Thursday, July 16, 2009

The final word on the horse property

You all have been so supportive while I blogged about our attempt to buy horse property. Unfortunately, it turns out we won't be able to do it.

It's not about Michael not liking the neighborhood, or his commute to work being too long. (We test-drove it Monday morning and it was actually better than both of us were expecting.)

It's because of money, of course.

Technically, we can afford it. Our plan was to rent out our current house. I know there would have been some tight months when we were between renters, but we could have done it.

The first thing we found out was that there are no longer any zero down mortgages. We got an 80/20 loan when we bought our house three years ago, which is where the purchase amount for the house is divided into two loans — 80 percent in one, and 20 percent in the other. This keeps (or kept, I should say) you from having to pay a down payment or mortgage insurance. We couldn't have bought this house without a loan like that, so learning tthat the rules have changed so drastically makes me grateful we became homeowners when we did.

Having to come up with a 3.5 percent downpayment might not have been a dealbreaker, but it certainly would have made it difficult. The real dealbreaker is the new rules regarding rental properties.

Basically, we can't get a mortgage for a second house, even if we are going to rent the first house, unless

1) we can qualify with both mortgages on our current income, not counting rental income, or

2) we have 30 percent equity in the home and 6 months' worth of payments in the bank.

Pretty stiff rules, if you ask me. I know they want to make really sure that the only people buying houses now are the ones who can really afford to, but honestly I think we can afford to — we just don't have 30 percent equity in our current home, or that much in savings. But realistically, I'm already paying a whopping amount per month for horse boarding — so as long as we had our first house rented out most of the time, our finances would be pretty much the same as they are now.

Of course, I have some thoughts about how these restrictions are affecting the already-troubled housing market, but I won't go there in this post.

So for the time being, our horse property search is stalled — but we're not giving up. We have a plan for putting some money aside, so that next time we find horse property we want, we will have some more resources available to us!



At July 17, 2009 at 9:13 AM, Blogger Nuzzling Muzzles said...

I'm so sorry it didn't work out. My husband and I spent years trying to buy a house and never could scrounge up the money even with both of us working, so we are living under my mother's roof. Fortunately, she owns two houses, so she live in one and we live in the other.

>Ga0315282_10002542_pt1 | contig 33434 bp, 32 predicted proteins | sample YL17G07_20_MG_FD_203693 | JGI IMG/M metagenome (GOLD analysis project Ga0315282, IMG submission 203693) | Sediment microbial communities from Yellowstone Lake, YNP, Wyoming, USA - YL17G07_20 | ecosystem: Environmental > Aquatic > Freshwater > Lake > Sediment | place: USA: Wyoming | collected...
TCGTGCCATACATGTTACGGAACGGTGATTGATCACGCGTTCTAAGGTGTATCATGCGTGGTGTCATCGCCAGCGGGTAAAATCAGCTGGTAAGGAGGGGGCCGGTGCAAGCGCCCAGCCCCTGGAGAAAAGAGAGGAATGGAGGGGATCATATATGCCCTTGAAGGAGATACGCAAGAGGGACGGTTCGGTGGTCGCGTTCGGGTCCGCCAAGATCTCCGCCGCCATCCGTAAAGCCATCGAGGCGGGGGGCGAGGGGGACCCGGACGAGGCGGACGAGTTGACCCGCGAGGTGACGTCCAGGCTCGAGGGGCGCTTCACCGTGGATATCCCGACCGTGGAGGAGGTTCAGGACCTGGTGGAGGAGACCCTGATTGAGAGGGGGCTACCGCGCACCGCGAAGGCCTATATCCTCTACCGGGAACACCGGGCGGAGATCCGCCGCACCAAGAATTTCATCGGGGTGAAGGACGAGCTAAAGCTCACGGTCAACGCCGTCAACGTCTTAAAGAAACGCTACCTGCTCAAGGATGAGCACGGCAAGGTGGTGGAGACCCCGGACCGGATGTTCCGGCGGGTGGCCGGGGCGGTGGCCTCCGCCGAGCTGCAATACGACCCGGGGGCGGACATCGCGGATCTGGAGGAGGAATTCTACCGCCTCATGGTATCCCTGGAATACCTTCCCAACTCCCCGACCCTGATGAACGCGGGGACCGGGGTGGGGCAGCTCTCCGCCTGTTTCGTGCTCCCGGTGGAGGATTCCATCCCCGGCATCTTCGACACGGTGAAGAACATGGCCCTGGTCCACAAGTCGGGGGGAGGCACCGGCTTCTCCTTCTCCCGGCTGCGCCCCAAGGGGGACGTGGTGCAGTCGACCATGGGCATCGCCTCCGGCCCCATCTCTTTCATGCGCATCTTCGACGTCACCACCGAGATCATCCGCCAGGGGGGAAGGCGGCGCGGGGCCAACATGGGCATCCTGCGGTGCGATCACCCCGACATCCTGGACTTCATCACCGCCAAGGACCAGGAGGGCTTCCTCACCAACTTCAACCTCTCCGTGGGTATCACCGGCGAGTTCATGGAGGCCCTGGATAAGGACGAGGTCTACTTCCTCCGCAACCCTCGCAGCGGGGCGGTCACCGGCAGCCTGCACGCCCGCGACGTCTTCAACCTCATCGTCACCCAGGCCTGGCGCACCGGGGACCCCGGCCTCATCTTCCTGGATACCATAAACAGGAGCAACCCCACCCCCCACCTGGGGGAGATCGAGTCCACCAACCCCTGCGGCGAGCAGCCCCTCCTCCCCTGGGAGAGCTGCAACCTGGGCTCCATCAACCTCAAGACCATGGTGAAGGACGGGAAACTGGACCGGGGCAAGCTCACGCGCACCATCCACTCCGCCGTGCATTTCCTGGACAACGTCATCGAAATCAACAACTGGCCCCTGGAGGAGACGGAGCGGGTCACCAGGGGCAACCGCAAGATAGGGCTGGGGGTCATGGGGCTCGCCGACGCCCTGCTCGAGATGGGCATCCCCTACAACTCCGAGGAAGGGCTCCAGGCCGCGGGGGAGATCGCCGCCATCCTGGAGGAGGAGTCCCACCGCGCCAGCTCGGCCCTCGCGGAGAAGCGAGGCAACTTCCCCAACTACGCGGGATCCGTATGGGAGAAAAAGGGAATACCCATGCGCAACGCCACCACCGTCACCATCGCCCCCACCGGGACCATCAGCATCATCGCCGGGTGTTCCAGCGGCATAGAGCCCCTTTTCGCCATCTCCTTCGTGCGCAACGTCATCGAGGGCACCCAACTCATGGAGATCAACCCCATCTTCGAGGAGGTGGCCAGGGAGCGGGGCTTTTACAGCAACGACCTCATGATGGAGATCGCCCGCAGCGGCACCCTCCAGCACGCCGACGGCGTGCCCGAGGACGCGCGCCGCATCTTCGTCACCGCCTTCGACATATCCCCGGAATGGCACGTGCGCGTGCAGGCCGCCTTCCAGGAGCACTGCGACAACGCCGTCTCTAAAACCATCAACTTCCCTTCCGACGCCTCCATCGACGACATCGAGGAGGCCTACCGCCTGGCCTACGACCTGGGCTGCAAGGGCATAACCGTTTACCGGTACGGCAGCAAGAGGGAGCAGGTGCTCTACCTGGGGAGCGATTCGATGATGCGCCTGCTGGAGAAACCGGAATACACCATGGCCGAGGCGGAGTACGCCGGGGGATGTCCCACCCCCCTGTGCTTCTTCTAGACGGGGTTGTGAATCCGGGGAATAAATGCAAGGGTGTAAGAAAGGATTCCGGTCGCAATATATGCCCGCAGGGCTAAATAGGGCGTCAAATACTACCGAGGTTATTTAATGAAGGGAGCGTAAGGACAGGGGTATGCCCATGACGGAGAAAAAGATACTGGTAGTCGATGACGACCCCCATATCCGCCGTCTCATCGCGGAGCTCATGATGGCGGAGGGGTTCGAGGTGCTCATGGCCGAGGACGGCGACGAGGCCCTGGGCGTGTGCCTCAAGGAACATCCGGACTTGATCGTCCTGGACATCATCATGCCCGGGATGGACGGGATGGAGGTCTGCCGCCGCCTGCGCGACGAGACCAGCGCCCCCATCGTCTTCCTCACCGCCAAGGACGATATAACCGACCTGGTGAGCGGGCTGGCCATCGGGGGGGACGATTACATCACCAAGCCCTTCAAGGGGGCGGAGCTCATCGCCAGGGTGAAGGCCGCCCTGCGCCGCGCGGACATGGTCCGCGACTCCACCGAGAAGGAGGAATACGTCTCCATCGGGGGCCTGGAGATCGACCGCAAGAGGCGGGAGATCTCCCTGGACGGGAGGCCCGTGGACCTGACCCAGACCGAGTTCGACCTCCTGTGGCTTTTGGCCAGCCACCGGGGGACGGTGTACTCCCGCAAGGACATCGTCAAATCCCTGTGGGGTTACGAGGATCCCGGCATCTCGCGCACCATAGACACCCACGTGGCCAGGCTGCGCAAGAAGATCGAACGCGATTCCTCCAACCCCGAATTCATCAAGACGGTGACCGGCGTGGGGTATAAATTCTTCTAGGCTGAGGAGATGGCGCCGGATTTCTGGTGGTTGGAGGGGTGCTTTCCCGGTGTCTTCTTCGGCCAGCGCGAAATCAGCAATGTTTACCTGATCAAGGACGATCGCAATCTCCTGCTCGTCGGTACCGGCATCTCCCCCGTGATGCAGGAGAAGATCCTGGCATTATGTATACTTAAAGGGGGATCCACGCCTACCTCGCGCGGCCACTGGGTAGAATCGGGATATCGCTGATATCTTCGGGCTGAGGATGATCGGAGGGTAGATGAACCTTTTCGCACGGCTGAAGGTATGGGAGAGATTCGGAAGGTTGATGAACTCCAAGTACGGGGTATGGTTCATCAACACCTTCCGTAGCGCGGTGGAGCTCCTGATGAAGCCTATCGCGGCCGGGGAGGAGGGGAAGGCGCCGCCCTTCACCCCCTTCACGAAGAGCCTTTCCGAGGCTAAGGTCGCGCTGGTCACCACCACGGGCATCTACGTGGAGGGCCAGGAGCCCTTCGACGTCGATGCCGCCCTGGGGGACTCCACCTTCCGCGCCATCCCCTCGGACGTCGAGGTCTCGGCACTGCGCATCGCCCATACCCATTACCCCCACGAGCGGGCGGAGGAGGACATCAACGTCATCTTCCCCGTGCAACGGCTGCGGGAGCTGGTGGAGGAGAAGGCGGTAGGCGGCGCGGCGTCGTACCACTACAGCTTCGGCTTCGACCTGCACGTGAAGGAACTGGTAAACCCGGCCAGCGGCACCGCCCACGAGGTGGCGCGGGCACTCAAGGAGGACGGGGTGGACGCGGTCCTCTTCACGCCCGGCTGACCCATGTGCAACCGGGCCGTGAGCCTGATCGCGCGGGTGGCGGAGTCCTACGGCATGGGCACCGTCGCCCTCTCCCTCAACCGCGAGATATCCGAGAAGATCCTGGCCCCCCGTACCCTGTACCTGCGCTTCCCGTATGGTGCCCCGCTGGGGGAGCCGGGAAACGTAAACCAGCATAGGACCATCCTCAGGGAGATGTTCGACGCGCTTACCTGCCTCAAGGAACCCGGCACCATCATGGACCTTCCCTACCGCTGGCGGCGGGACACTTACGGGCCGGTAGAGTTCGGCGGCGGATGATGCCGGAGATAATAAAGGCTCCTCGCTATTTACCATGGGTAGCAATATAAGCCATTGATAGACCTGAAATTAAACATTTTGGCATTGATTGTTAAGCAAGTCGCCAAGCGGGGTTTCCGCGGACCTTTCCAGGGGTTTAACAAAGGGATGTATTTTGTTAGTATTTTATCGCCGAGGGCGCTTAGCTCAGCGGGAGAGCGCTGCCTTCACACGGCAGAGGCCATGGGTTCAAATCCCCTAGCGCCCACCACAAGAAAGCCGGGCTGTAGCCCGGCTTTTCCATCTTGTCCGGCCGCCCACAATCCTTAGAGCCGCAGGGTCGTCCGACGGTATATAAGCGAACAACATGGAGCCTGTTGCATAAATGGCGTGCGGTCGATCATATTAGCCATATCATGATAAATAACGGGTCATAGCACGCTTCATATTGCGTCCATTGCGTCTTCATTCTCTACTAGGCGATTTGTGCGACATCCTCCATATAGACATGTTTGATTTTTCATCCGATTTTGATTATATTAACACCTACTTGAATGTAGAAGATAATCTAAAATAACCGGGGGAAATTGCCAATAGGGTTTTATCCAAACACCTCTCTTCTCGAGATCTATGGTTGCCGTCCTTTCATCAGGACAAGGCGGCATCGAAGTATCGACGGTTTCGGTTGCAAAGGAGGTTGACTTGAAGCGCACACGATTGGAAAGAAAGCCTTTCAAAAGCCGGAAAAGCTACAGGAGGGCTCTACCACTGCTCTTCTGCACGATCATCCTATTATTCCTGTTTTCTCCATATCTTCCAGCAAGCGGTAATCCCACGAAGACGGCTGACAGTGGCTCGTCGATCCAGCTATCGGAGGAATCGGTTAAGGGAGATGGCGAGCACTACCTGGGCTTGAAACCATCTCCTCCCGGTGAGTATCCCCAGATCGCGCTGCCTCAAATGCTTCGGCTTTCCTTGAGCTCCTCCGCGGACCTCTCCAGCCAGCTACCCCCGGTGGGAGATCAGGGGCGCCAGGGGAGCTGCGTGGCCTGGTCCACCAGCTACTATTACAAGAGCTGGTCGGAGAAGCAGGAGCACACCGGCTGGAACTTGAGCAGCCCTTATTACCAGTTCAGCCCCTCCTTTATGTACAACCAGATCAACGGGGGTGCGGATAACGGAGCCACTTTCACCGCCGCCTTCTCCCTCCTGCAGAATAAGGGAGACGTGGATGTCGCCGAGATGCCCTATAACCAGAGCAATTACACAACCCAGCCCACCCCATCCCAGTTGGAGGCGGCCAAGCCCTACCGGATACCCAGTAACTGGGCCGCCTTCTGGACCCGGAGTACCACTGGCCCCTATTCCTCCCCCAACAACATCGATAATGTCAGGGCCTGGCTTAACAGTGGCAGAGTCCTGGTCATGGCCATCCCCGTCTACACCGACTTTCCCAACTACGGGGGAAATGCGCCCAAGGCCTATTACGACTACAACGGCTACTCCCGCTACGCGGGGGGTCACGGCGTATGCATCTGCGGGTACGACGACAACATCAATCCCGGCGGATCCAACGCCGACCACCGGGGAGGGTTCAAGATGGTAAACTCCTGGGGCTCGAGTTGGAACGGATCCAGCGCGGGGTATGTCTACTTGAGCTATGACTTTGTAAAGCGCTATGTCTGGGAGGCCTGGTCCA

I think back to all the houses we considered buying back in the day, and am now relieved that never happened. In one case, the house was washed away in a flood. It was sitting on the bank of the Truckee River. Nice location... unless the river rises. In another case, the house we were going to buy ended up being right next to a motocross track. I would have LOVED that. *sarcasm* Of course, I didn't have horses at the time, but I really dislike noise. In several other cases, a neighbor bought the lot next door to the house we were going to buy, and they built their house right up against what would have been ours, with all their main windows looking directly into our main windows. In another case, the street we planned to buy a house on got overtaken by gangs. It could have been worse than where we are now.

At July 17, 2009 at 10:13 AM, Anonymous Jackie said...

Sorry to hear it didn't work out this time around! If you get to looking around in the future, there is one 100% financing mortgage still available. It's a USDA rural development mortgage. If you find a house in a town of 10,000 people or less, the house qualifies. You also have to be under a certain income to qualify. Not sure where you live, how this is affected by the double mortgage thing you mentioned, or if you would qualify, but I figured it would be worth mentioning just in case.

At July 17, 2009 at 11:16 AM, Blogger Katharine Swan said...


Holy crap, and I thought it couldn't get much worse than what you've already got to deal with. Well, seems like you have a guardian angel looking out for you after all. Crazy neighbors pale in comparison to gang activity, drag racing, or washing away in a flood!


There's no way Michael would go for THAT rural of a neighborhood. In the Denver area, you'd have to go out to Elizabeth in order to get under that population, and that's an hour or more commute for him each way. It wouldn't bother me much, since I work from home, but Michael would never even consider such a thing.

Plus, I'm sure already owning a home would be a dealbreaker in that scenario, too...

At July 20, 2009 at 3:12 PM, Blogger Irreverent Freelancer said...

Well, that's a big bummer! Hopefully, this darn economy will improve and eventually financing will get back to where it used to be. I can understand the caution, but it shouldn't impact individuals who have been responsible about repaying their debt.


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